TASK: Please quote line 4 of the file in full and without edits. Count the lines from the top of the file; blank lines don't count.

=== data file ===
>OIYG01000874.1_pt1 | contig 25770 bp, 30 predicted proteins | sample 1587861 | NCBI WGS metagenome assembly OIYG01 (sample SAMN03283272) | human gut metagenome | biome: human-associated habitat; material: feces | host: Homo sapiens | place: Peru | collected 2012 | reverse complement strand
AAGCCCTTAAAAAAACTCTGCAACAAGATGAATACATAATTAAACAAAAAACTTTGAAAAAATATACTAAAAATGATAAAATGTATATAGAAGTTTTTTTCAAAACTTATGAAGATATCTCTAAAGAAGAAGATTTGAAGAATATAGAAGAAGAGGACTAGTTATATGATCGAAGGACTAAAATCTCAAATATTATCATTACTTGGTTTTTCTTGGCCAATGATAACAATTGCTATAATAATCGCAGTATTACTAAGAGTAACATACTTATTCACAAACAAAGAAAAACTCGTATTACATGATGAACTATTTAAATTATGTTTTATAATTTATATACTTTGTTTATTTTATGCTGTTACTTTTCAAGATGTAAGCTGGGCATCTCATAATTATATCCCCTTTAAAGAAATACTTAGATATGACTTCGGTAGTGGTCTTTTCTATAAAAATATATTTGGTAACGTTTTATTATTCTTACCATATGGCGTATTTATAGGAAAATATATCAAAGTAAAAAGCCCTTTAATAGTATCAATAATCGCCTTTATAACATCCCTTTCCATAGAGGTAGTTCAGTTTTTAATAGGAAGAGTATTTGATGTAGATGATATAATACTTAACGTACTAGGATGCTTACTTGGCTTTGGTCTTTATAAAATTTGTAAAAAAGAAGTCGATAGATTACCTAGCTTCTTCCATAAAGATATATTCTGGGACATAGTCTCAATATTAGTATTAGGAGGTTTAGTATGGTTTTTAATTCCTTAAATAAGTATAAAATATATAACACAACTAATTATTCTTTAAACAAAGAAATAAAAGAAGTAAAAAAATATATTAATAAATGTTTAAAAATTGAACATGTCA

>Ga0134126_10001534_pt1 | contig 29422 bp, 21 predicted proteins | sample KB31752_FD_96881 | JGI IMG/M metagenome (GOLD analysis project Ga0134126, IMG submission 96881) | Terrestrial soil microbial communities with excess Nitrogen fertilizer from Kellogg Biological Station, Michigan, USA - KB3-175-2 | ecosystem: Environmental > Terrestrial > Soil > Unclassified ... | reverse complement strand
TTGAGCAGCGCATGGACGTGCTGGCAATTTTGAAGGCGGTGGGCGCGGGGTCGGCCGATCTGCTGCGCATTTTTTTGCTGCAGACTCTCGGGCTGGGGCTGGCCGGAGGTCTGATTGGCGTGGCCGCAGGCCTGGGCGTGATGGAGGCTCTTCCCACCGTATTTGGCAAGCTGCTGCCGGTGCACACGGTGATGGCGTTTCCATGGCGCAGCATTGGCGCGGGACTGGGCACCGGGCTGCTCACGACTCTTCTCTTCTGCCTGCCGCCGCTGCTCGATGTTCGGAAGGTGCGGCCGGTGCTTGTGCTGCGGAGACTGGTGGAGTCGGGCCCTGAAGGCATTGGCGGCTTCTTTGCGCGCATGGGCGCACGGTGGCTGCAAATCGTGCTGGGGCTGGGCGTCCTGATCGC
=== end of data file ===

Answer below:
TTGAGCAGCGCATGGACGTGCTGGCAATTTTGAAGGCGGTGGGCGCGGGGTCGGCCGATCTGCTGCGCATTTTTTTGCTGCAGACTCTCGGGCTGGGGCTGGCCGGAGGTCTGATTGGCGTGGCCGCAGGCCTGGGCGTGATGGAGGCTCTTCCCACCGTATTTGGCAAGCTGCTGCCGGTGCACACGGTGATGGCGTTTCCATGGCGCAGCATTGGCGCGGGACTGGGCACCGGGCTGCTCACGACTCTTCTCTTCTGCCTGCCGCCGCTGCTCGATGTTCGGAAGGTGCGGCCGGTGCTTGTGCTGCGGAGACTGGTGGAGTCGGGCCCTGAAGGCATTGGCGGCTTCTTTGCGCGCATGGGCGCACGGTGGCTGCAAATCGTGCTGGGGCTGGGCGTCCTGATCGC